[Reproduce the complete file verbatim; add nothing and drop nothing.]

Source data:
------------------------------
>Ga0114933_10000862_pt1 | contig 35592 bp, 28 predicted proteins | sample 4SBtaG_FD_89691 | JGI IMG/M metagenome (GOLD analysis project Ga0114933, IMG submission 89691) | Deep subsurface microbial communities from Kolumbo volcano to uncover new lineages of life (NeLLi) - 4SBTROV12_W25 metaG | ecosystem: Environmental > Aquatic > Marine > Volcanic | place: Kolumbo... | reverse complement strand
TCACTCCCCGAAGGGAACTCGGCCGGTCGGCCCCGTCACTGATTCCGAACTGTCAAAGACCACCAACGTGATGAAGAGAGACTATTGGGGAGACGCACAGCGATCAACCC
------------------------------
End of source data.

>Ga0114933_10000862_pt1 | contig 35592 bp, 28 predicted proteins | sample 4SBtaG_FD_89691 | JGI IMG/M metagenome (GOLD analysis project Ga0114933, IMG submission 89691) | Deep subsurface microbial communities from Kolumbo volcano to uncover new lineages of life (NeLLi) - 4SBTROV12_W25 metaG | ecosystem: Environmental > Aquatic > Marine > Volcanic | place: Kolumbo... | reverse complement strand
TCACTCCCCGAAGGGAACTCGGCCGGTCGGCCCCGTCACTGATTCCGAACTGTCAAAGACCACCAACGTGATGAAGAGAGACTATTGGGGAGACGCACAGCGATCAACCC